Getting Started Writing and Starting Up a Power Mower
At the end of the day, the participants in the “Jumpstarting Your Writing” workshop I taught several weeks ago, agreed to settle on a small amount of time—15 minutes to a half hour–Writing and Starting a to write, at least five times a week, and to report their success to the group every day or so. Everyone seemed so enthusiastic, I had high hopes for their success. One of the students even went home and created a Google Group to facilitate the process.
It’s now two and a half weeks since the class, and as far as I can tell, only one student has managed to write every day. Others were able to write for several days in succession, but then they stopped checking in. Others have been checking in sporadically.
At first I was discouraged by the low success rate. I thought I had given everybody valuable tools to help them get up and writing. But after thinking about it a bit more, I’ve realized, once again, just how difficult it is for any of us to give ourselves permission to write.
So much of life is unpredictable, and so much gets in the way of our writing. No matter how hard we try, we can never plan our days or our time completely. We might want to write every weekday morning, then one morning we oversleep, and that’s it: we’ve missed a morning’s writing, we’ve failed, what’s the point of trying? It’s that easy to get off course.
So instead of feeling disappointed, I want instead to encourage all those well-intentioned participants in “Jumpstarting Your Writing” not to feel that it’s too late; to stop thinking that more than two weeks have passed and they’ve not succeeded. Instead, I want to help them think of tomorrow as a new day, another opportunity to start or continue to cash in on what they learned in the class.
It’s never too late is an excellent message for all of you out there who have written but have stopped, or who have wanted to write, but have never begun. Stop giving yourself negative messages. Don’t say, “I always fail,” or “I’m just not disciplined enough,” or “I must be too lazy,” “Or I must not really want to write, or else I would!” Don’t assume that because you haven’t succeeded once or twice or three or four times that you won’t succeed this time. You never know when something will take hold.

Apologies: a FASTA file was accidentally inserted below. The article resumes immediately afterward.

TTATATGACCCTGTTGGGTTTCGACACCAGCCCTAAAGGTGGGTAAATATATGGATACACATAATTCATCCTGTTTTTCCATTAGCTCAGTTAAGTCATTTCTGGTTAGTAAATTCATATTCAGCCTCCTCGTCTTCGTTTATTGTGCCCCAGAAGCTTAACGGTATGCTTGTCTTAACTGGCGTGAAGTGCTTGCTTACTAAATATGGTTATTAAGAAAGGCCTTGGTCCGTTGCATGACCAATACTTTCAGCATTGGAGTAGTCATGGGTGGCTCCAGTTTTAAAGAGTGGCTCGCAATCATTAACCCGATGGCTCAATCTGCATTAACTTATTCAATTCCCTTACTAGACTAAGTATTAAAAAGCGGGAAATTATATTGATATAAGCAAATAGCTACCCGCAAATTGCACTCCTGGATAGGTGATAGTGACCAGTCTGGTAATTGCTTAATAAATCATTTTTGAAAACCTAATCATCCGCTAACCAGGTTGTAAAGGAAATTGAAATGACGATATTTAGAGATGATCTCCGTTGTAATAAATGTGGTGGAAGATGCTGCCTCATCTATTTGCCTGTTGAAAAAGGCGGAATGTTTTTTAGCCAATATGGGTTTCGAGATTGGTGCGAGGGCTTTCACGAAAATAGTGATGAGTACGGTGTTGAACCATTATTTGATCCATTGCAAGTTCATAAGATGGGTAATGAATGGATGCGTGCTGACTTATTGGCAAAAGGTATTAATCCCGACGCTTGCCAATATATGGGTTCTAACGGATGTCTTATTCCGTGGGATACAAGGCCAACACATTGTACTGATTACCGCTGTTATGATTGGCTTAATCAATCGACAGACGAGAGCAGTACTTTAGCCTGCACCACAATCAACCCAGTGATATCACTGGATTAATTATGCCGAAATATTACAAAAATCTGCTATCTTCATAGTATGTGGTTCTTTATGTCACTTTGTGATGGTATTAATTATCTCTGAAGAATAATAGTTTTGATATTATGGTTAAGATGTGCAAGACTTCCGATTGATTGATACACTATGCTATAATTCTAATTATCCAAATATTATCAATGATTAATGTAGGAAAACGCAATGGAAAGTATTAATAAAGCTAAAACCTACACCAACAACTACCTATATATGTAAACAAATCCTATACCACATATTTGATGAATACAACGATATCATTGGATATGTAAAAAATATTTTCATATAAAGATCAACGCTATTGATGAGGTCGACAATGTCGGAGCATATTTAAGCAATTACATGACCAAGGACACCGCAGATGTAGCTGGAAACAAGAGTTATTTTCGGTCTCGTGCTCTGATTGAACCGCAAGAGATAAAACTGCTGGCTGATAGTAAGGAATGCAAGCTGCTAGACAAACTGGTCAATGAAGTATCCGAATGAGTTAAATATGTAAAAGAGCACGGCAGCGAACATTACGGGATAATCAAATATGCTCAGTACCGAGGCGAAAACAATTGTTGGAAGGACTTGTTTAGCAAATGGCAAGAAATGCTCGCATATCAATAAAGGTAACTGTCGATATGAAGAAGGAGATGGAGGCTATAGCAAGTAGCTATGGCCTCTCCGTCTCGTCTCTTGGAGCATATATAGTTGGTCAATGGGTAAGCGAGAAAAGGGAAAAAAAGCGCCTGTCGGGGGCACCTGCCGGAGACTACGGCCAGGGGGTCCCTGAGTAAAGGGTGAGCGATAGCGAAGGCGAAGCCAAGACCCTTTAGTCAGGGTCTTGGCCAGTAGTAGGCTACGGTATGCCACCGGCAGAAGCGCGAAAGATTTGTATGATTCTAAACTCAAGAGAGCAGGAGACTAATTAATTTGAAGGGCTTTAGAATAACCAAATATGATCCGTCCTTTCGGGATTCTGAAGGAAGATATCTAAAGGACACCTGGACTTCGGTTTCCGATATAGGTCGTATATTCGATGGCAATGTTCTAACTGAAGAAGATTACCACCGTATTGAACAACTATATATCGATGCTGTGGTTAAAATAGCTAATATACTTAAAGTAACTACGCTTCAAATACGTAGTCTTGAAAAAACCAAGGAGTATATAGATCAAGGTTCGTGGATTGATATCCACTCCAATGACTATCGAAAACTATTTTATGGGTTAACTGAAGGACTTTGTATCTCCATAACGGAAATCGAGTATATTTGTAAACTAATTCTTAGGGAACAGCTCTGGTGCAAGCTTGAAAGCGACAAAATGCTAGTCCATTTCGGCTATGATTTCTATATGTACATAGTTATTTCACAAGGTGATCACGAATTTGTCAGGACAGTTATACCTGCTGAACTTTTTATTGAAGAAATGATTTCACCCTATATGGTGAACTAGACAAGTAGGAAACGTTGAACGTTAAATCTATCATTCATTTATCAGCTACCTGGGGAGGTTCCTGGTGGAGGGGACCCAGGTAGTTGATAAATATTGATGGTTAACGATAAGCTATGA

Have you ever watched someone trying to start an power lawnmower or weed wacker that hasn’t been used in a while? They pull the recoil starter handle once. Nothing. They pull again, a little more forcefully this time. A sputter, then silence. They bend over, grab the handle once more and pull a third time. The sputter lasts a bit longer. They try again. This time the mower seems to start, then suddenly, it stops. Silence. But instead of giving up, the person who wants their grass mowed and trim, tries one more time. She has experienced this before and knows it sometimes takes several tries—even more than several—before the motor takes.
Roarrrrrrrrrrr, this time the mower turns over and stays on!
That’s just how it can be for a writer who wants to launch a writing practice. She may promise to start several times. And each time she might write for several days in a row, then sputter out. But that doesn’t mean that she will never succeed. She may have to try one or two or three more times, but one of those times, her writing motor may just come to life and put words on the page, not for one or two or three or four days, but for two weeks, then three, then a month, then two months. And if this writer takes care of her commitment to write—the fuel for her practice—she might find her writing engine starting up more and more easily, until she experiences no more sputtering, no more stopping and starting. Just writing for the allotted time, year after year after year.
NOTE: I’m off to France for a month–to practice my French–so posts may be a bit sporadic.